America's Consumer Debt Culture
You have $10, you can use this money to buy various things like: apples for $2, video games for $5, candy bars for $1, or books for $3. You can spend your money in any combination to get the items you would like. This could be a word problem a typical 3rd grader might see in his/her basic math class, and they would most likely come up with answers like; buy 5 apples, buy a video game and 5 candy bars, or maybe 3 books and a candy bar. All of these would be acceptable answers, and it is seemingly a very easy problem, and yet when American consumers are faced with scenarios like these in their day-to-day lives they end up buying 4 apples, 2 candy bars, and then putting a video game and a book on their MasterCard with a 12% interest rate. America has created a culture where its people feel they must live outside their means, buying bigger and better things regardless of whether it is fiscally responsible or not. Last year 43% of American households spent more money than they earned (Debt Slavery: 30 Facts About Debt in America That Will Blow Your Mind). Consumer debt is a big problem in the United States emerging from a culture that teaches excessiveness and glamour over responsibility, and leads to numerous problems including specific common mental disorders, suicide ideation and other health concerns (European Journal of Public Health; Psychological Medicine; Debt Stress Causing Health Problems, Poll Finds).
American households currently owe $22,720 on average, for a total of $2.795 billion (Debt Slavery: 30 Facts About Debt in America That Will Blow Your Mind). This is an alarming figure considering the fact that the median income is approximately $45,000 (I used median rather than mean, because the extremely rich skew the data). This means that an average family in America would have to spend about half of their income just to pay off their debt, and that is before any expenses are incurred, so it is easy to see how much debt people really have. The reason people have accumulated so much debt is that American’s have become extremely dependent on credit cards, and buying items on credit. A credit card can be an effective tool if used correctly, and is helpful when looking into buying a home or car. The problem is that people are not using credit cards effectively. 46% of Americans carry a credit card balance month to month, and households average an outstanding credit card debt of over $6000 (Debt Slavery: 30 Facts About Debt In America That Will Blow Your Mind). $6000 may not sound like too daunting of a total, but most people who carry balances month to month end up paying the minimum payment, because they simply can’t afford any more than that. The problem with this is that, let say you have a $10,000 balance, and are paying 13% APR, and only pay the minimum payment each month. It would take you 27 years to pay off this debt and you will end up paying over $21,000. Paying an extra $11,000 is just plain irresponsible. These kinds of decisions are a result of a need for instant gratification, or “wanting it now” (Debt Slavery: 30 Facts About Debt in America That Will Blow Your Mind). This way of thinking, of only worrying about feeling happy right this minute oftentimes leads to problems down the road, as decisions made to satisfy instant gratification are done without taking into account the consequences down the road. Americans need to change this way of thinking and begin to adapt more cautious, fiscally responsible purchasing habits.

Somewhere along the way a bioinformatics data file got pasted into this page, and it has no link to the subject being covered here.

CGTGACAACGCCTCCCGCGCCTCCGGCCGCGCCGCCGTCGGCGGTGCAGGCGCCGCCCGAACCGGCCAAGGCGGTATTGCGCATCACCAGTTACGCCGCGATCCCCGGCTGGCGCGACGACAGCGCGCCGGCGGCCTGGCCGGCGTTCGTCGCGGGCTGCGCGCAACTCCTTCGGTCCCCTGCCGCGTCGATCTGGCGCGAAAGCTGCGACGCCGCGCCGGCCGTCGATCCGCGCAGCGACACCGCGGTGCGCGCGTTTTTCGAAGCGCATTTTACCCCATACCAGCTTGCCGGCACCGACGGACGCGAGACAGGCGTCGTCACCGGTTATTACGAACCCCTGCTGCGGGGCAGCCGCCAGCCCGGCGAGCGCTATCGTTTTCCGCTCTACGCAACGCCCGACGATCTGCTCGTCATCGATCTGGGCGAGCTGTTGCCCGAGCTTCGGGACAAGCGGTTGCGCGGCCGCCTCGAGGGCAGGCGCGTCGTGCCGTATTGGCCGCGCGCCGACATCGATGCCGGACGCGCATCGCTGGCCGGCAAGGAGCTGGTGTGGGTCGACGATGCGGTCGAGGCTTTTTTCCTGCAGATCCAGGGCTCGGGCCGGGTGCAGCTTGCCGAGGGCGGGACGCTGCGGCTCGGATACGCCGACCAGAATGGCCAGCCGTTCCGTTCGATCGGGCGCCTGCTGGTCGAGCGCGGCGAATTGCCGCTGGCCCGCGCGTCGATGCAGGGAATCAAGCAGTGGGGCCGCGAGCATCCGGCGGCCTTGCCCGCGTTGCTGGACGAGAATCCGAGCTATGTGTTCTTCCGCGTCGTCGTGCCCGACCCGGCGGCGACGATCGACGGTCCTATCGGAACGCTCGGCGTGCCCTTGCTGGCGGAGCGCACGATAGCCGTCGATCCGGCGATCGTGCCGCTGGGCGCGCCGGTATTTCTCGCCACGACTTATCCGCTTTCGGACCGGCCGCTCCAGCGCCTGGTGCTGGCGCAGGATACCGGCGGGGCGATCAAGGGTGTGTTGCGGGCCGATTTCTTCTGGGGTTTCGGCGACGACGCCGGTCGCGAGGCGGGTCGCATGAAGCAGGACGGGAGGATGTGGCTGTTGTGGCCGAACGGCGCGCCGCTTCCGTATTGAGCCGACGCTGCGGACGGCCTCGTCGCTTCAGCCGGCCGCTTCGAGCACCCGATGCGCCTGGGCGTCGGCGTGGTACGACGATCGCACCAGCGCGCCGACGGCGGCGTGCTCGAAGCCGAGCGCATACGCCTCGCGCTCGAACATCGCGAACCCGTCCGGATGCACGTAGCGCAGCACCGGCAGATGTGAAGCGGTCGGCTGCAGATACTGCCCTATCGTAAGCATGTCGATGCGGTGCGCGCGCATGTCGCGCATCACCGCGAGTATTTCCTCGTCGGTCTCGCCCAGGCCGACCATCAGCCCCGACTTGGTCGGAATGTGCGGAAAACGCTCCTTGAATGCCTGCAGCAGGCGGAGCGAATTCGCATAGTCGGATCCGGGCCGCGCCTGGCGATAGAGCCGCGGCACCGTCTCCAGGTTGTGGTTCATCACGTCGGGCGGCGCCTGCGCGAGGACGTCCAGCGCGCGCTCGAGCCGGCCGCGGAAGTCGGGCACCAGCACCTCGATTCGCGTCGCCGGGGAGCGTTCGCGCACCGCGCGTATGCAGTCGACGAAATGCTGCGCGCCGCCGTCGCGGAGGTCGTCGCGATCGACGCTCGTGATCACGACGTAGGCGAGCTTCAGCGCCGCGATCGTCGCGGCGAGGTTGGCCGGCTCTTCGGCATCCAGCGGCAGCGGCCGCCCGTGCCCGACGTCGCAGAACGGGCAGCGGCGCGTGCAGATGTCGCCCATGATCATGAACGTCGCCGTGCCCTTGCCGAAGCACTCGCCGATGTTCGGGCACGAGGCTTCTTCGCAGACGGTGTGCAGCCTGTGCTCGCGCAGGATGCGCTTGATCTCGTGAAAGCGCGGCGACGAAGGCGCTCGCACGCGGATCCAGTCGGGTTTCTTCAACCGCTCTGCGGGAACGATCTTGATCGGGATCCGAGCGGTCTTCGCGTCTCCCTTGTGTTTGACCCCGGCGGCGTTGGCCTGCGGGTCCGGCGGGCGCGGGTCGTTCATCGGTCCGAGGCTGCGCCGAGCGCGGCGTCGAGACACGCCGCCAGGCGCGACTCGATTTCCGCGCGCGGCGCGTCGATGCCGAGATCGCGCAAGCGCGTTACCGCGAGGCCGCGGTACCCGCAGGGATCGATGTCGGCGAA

The reliance on debt culture isn’t a global phenomenon either. According to Natalia V. Osispova, “In my experience, immigrants and first-generation children tend to accumulate wealth much more quickly than those of us with families who have been in the U.S. longer.” Many immigrants or first generation Americans are actually baffled by the “debt culture” in America. This is why immigrants actually have a lower poverty rate than US-born citizens (Osipova). Because of immigrants distrust in credit they rarely accumulate debt, but they also aren’t able to establish a good credit history, which makes getting home and auto loans more difficult. There needs to be a happy medium here, a situation in which consumers have the self-control to not treat credit cards like “free money”, but also not be afraid of credit.